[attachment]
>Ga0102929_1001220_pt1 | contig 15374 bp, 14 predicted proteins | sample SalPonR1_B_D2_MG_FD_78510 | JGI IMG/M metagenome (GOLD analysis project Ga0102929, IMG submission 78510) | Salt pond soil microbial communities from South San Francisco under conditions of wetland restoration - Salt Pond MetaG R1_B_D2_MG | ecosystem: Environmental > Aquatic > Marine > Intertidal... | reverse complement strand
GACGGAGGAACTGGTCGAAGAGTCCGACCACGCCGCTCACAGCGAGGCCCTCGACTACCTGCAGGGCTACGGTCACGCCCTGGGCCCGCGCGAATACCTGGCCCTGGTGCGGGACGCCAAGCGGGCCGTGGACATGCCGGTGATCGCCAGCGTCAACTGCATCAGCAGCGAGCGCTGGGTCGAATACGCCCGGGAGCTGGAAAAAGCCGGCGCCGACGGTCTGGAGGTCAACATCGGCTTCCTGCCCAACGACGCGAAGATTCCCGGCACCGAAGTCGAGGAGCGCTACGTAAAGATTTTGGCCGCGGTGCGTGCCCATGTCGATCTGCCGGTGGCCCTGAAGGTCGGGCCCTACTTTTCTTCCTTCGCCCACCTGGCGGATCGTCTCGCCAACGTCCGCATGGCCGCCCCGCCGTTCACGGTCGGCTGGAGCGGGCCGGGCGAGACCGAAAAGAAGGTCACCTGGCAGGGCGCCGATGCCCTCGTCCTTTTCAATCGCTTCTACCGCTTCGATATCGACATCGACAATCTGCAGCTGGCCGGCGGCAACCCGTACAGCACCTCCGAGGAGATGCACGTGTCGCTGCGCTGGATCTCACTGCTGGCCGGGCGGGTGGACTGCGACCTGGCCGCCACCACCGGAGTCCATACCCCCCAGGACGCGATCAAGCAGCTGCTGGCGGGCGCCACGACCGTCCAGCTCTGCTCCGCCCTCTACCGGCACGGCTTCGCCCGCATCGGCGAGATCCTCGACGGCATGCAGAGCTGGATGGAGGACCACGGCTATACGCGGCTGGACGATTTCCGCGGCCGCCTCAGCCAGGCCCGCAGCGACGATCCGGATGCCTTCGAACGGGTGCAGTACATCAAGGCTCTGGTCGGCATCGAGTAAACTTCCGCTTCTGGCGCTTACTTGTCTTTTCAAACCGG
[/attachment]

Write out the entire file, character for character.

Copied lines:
>Ga0102929_1001220_pt1 | contig 15374 bp, 14 predicted proteins | sample SalPonR1_B_D2_MG_FD_78510 | JGI IMG/M metagenome (GOLD analysis project Ga0102929, IMG submission 78510) | Salt pond soil microbial communities from South San Francisco under conditions of wetland restoration - Salt Pond MetaG R1_B_D2_MG | ecosystem: Environmental > Aquatic > Marine > Intertidal... | reverse complement strand
GACGGAGGAACTGGTCGAAGAGTCCGACCACGCCGCTCACAGCGAGGCCCTCGACTACCTGCAGGGCTACGGTCACGCCCTGGGCCCGCGCGAATACCTGGCCCTGGTGCGGGACGCCAAGCGGGCCGTGGACATGCCGGTGATCGCCAGCGTCAACTGCATCAGCAGCGAGCGCTGGGTCGAATACGCCCGGGAGCTGGAAAAAGCCGGCGCCGACGGTCTGGAGGTCAACATCGGCTTCCTGCCCAACGACGCGAAGATTCCCGGCACCGAAGTCGAGGAGCGCTACGTAAAGATTTTGGCCGCGGTGCGTGCCCATGTCGATCTGCCGGTGGCCCTGAAGGTCGGGCCCTACTTTTCTTCCTTCGCCCACCTGGCGGATCGTCTCGCCAACGTCCGCATGGCCGCCCCGCCGTTCACGGTCGGCTGGAGCGGGCCGGGCGAGACCGAAAAGAAGGTCACCTGGCAGGGCGCCGATGCCCTCGTCCTTTTCAATCGCTTCTACCGCTTCGATATCGACATCGACAATCTGCAGCTGGCCGGCGGCAACCCGTACAGCACCTCCGAGGAGATGCACGTGTCGCTGCGCTGGATCTCACTGCTGGCCGGGCGGGTGGACTGCGACCTGGCCGCCACCACCGGAGTCCATACCCCCCAGGACGCGATCAAGCAGCTGCTGGCGGGCGCCACGACCGTCCAGCTCTGCTCCGCCCTCTACCGGCACGGCTTCGCCCGCATCGGCGAGATCCTCGACGGCATGCAGAGCTGGATGGAGGACCACGGCTATACGCGGCTGGACGATTTCCGCGGCCGCCTCAGCCAGGCCCGCAGCGACGATCCGGATGCCTTCGAACGGGTGCAGTACATCAAGGCTCTGGTCGGCATCGAGTAAACTTCCGCTTCTGGCGCTTACTTGTCTTTTCAAACCGG